Good advice, thanks. The problem has been resolved when I noticed that the specific non-gentoo distro I was using had a local rescue image installed, which dropped me into a root mode and luckily (or be design) performed some fsck automatically before that and fixed the corruption. Instead of seeing a single unknown file with no known properties it now displayed the host of several files in a folder (a package manager related group of files) and I was able to resync my package manager as a result.

To answer some of the questions you posed, it was an ext4 filesystem on a luks encrypted partition. And while I only use separate partitions for data here, therefore it was a corruption of the root filesystem (lucky to be resolved I guess). For the time being I will prioritizing getting a full backup done and test it by recovering it too an empty partition on that drive.

Thanks for your help!
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TheLexx
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PostPosted: Thu Nov 28, 2019 4:02 am    Post subject: Reply with quote

LIsLinuxIsSogood wrote:
Good advice, thanks. The problem has been resolved when I noticed that the specific non-gentoo distro I was using had a local rescue image installed, which dropped me into a root mode and luckily (or be design) performed some fsck automatically before that and fixed the corruption.


It looks like the problem fixed itself, to some degree. If the corruption is on the root directory, you can not fix it by booting up from that partition and running fsck. You must boot from a different partition/drive/dvd/usb-stick. I keep Finnix on a different partition so that I have an alternate booting method close at hand. In the event of corruption in the root directory I do suggest running fsck PDQ, even If you have to halt working on other projects. Although it looks like fsck was already done.


LIsLinuxIsSogood wrote:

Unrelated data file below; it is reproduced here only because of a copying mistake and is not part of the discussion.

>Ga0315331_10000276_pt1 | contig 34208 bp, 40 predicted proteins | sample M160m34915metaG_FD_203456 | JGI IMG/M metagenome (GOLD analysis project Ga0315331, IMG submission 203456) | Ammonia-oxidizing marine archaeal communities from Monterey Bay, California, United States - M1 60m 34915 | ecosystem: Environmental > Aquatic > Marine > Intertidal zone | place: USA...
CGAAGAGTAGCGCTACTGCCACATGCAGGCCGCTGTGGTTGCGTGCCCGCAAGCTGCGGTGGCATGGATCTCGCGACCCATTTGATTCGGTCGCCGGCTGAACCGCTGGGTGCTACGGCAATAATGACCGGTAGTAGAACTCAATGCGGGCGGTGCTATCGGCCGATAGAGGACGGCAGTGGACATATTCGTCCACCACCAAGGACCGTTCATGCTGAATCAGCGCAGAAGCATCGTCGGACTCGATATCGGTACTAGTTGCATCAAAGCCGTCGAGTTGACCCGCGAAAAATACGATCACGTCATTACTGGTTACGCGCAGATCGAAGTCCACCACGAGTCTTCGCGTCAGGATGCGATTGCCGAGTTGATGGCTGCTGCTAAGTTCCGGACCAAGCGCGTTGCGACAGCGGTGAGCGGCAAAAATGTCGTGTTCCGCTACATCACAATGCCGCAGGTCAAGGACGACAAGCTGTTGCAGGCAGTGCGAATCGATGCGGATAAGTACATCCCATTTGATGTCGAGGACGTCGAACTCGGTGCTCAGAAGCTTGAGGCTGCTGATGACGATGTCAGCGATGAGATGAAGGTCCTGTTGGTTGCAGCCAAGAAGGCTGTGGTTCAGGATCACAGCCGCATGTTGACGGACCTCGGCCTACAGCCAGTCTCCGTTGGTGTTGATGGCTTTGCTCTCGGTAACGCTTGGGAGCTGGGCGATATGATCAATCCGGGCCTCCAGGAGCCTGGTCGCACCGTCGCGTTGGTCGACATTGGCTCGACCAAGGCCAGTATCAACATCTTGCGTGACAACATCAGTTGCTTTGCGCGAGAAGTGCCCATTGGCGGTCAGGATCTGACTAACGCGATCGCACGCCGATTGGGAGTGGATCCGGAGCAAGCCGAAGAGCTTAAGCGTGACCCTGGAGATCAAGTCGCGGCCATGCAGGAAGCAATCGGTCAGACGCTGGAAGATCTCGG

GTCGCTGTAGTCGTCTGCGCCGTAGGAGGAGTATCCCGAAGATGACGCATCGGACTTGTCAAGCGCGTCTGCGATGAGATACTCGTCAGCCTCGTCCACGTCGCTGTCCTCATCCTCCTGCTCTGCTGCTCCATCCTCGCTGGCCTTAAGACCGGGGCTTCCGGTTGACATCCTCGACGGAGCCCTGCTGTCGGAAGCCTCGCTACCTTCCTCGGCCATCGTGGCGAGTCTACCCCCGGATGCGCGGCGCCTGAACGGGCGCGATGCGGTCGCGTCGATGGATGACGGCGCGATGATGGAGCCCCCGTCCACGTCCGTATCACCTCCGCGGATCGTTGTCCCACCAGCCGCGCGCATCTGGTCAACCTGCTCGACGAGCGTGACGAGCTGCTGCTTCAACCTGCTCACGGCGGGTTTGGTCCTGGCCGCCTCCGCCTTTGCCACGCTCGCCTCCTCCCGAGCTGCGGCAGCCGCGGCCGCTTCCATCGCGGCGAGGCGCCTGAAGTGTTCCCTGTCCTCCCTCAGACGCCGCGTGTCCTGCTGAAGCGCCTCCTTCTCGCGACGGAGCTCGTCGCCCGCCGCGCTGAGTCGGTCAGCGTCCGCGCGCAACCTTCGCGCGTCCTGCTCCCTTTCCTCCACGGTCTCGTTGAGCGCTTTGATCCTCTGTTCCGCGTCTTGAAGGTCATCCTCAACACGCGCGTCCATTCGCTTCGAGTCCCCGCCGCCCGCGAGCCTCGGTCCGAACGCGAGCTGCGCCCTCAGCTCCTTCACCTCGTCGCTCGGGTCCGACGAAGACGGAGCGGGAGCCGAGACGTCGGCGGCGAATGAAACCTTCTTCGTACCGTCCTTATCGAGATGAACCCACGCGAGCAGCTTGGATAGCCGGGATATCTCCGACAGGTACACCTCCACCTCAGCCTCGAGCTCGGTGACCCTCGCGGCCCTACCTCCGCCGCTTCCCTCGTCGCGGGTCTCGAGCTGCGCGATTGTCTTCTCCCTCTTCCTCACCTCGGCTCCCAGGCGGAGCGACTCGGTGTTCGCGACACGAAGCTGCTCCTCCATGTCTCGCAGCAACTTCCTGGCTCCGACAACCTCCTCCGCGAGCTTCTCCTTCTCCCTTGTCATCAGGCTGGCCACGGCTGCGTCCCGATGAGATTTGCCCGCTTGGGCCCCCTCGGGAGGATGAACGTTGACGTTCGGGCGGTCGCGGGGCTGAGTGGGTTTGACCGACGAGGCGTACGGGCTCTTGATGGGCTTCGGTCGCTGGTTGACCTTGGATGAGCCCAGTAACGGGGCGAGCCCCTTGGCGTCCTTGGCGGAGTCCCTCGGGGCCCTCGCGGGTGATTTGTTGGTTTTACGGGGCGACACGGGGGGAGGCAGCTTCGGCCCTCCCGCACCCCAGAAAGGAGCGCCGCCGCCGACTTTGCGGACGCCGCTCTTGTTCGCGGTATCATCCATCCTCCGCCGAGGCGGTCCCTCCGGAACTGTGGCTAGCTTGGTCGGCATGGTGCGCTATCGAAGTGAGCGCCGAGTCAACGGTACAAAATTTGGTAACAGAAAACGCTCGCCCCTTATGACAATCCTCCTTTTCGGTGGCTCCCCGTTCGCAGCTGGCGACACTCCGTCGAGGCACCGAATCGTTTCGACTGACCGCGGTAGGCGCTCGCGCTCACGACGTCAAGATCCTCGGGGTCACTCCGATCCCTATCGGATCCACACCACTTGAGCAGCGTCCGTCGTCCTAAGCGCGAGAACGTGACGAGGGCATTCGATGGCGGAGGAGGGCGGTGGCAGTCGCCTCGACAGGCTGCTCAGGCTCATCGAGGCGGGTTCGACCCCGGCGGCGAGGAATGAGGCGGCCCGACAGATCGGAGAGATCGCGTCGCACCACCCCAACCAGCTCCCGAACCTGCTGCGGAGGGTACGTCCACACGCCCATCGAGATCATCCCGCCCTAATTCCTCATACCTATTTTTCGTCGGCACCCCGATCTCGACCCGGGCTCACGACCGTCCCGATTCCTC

Instead of seeing a single unknown file with no known properties it now displayed the host of several files in a folder (a package manager related group of files) and I was able to resync my package manager as a result.


It has been a while (maybe all the way back to when I used ext2)(and I am probably not using the correct terminology), but I do recall that sometimes the directory part can get corrupted and fsck knows that there are files, but it looses which directory the files were in and what the files were named. In those cases it groups the unknown files in a lost+found directory. Once the files are moved out of there origial location the OS usualy looses track of them. It is up to you to figure out if you need them or not.


LIsLinuxIsSogood wrote:
To answer some of the questions you posed, it was an ext4 filesystem on a luks encrypted partition. And while I only use separate partitions for data here, therefore it was a corruption of the root filesystem (lucky to be resolved I guess). For the time being I will prioritizing getting a full backup done and test it by recovering it too an empty partition on that drive.


Experience has told me that backing up is usually the best course of action. Also I would suggest using smartctl, just to be sure the drive is not about to fail on you. If it is then partition to partition backup is of little help. You can use smartctl on the main hard drive that holds the OS that contains the program smartctl. In that since, it is easier to use than fsck. I usually run "--test=short" first to do a quick test. If I still have suspicions I run "--test=long". According to the docs the test will run ok even when there is a lot of data flow in and out of the HD. I might be somewhat superstitious, because I tend to only run "--test=long" when I am away from the computer and there is only minimum data transfer/system load.